According to Dirk Dijkstra, head of communications at Ensight, an international multi-channel marketing company, too many South African retailers are focused simply on having a functioning website as their sole point of contact, despite a recent report by PayU that 75% of local respondents actively participate in e-commerce.
“Currently, the approach is not about actively engaging with clients on multiple platforms, such as web, mobile and social media. Getting the e-retail model right locally, from a communications perspective, is key to the growth of the e-commerce sector.”
More needs to be done to engage consumers effectively to make e-retail a thriving sector, a source of employment and a viable alternative to traditional shopping.
He explains that South African consumers, of which over 8.5 million and 4.5 million use the Internet and Facebook respectively, are becoming increasingly savvy and, like their European counterparts, expect e-retailers to respond to their needs in a personalised manner across multiple channels. “No longer are they willing to tolerate scattershot, impersonal SMS and email communications that do not speak directly to their requirements, but look to retailers to provide them with information and offers that are relevant to their lives.”
High growth rates
According to research by Cisco Systems, global e-commerce, which includes online retail sales, will increase 13.5% annually over the next three years and reach an estimated $1.4 trillion in 2015. The research also estimates that while the US, UK and Japan will command more than 53% of e-commerce sales by 2015, countries such as Spain, Brazil, China, Russia and Mexico each will grow e-commerce at rates of 26% or more annually through 2015.
Dijkstra says that a thriving e-commerce sector will aid skills development in South Africa, as well as create more jobs to stimulate the economy. Christo Botes, Executive Director of Business Partners, a specialist risk finance company for SMEs echo this sentiment, saying that some of the company’s existing clients are thriving in the e-retail space, but the key to growth is finding a niche.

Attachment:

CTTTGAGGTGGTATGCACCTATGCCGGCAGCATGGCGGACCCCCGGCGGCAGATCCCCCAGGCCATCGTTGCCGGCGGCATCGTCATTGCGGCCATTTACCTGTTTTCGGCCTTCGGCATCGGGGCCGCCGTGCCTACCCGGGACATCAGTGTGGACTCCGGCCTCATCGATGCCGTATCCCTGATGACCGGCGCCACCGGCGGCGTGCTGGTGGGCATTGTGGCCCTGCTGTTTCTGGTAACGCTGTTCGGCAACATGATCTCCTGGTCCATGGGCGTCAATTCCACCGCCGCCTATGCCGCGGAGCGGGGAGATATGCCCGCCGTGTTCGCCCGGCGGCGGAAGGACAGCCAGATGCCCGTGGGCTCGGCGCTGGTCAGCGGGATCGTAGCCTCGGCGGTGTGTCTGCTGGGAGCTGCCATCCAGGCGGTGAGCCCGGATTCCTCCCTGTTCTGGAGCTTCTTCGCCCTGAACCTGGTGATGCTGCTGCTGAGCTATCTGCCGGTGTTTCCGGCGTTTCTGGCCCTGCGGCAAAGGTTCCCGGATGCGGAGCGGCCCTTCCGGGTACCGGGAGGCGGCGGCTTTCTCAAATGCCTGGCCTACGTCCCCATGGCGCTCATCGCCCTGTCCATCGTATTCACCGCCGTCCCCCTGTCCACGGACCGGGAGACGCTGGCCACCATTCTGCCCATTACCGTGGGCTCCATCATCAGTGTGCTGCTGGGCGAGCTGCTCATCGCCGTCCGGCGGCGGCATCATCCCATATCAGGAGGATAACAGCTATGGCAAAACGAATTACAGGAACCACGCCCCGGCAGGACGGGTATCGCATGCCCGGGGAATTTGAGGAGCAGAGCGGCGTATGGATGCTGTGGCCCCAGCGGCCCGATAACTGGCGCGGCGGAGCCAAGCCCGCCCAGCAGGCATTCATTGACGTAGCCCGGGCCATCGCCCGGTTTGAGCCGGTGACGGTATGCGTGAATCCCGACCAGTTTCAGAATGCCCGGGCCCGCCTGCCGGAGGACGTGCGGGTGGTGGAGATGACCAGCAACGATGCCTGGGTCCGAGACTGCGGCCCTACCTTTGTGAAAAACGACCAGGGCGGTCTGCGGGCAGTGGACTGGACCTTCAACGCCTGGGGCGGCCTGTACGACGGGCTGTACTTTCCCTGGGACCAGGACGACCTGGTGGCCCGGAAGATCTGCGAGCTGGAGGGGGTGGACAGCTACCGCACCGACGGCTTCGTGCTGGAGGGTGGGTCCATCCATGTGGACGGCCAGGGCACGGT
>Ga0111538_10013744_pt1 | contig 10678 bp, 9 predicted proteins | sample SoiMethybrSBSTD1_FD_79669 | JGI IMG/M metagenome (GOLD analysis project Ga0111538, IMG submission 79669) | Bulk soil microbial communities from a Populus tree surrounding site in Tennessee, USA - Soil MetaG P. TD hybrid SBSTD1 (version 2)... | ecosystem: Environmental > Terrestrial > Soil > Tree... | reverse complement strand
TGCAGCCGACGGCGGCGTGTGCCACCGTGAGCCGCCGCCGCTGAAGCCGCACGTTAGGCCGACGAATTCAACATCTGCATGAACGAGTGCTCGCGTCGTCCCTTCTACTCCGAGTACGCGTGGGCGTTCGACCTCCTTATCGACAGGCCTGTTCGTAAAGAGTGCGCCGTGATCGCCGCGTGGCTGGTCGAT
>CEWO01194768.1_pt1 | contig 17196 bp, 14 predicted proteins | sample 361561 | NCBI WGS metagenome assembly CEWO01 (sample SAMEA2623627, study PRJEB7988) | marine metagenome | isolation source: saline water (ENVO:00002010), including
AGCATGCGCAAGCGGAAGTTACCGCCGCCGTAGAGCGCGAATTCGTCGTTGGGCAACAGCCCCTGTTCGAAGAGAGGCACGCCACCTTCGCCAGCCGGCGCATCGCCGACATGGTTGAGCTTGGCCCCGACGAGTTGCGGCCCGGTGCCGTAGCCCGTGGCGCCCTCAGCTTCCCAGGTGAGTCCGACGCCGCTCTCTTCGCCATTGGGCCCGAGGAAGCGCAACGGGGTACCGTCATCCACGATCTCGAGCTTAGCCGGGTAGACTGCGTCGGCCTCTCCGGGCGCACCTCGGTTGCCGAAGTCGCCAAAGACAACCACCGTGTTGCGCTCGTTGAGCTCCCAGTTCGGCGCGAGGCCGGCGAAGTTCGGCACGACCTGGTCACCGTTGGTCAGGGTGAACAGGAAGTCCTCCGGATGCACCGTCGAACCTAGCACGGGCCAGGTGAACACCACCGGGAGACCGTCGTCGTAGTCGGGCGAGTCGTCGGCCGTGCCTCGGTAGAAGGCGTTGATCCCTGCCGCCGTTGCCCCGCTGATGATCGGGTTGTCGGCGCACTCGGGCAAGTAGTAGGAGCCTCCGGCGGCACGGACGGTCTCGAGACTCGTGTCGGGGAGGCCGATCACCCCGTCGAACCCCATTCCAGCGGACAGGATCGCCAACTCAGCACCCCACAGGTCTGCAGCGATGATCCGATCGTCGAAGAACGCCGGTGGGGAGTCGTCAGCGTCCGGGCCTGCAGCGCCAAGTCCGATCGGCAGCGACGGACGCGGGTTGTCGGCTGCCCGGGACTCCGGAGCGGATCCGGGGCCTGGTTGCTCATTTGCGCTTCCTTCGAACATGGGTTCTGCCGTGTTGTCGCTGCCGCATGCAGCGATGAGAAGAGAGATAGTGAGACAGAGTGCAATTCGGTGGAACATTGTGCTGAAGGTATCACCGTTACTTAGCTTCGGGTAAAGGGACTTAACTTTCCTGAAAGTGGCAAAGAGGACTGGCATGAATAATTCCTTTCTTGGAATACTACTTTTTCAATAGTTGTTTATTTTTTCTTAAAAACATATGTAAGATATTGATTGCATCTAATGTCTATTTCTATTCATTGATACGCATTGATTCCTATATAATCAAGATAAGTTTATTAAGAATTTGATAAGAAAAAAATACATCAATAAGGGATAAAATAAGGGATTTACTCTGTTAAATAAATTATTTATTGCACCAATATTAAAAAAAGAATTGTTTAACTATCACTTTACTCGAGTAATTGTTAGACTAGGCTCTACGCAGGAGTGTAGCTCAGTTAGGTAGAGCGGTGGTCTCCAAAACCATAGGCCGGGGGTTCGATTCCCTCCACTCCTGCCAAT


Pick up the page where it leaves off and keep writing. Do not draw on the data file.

“For example, one of our clients is enjoying significant success with a virtual showroom model whereby he sells cars online. South Africa definitely has massive potential in the e-commerce arena which can potentially be a key driver for SME growth in the country going forward,” says Botes.
End 2011 stats reveal that the UK is currently Europe’s leading e-retail economy, with sales estimated to have reached £68.2 billion in 2011 and accounting for 17% of total retail sales in the UK. Sales via mobile devices in the UK have also grown from 0.4% of total e-retail sales to 5.3% in just two years.
“In 2011, more than 10% of all mobile Internet users in South Africa shopped online using their mobile phones and globally, it is estimated that 50% of online purchases originate from a combination of online search and social media content. These channels need to be embraced and utilised by local e-retailers, to improve the frequency of consumer engagements.”
Dijkstra advises that local e-retailers should adopt the mind-set of a physical retail store and treat consumers accordingly, by continually managing their expectations. “For example, some consumers have to currently wait over two weeks for a product to be delivered and their expectations during this process need to be managed via multiple communication channels.”
He says that myriad factors such as rising fuel costs and the introduction of Wi-Fi on-board domestic flights, creating captive audiences, all point to e-commerce becoming more of a viable option for consumers, if the right communication channels are utilised.
“Online shopping has become universal and anything that you can buy at a store can now be bought via e-retailers, from computers and clothes to groceries and cars. The list is endless, as is the potential for growth of South Africa’s e-commerce sector,” concludes Dijkstra.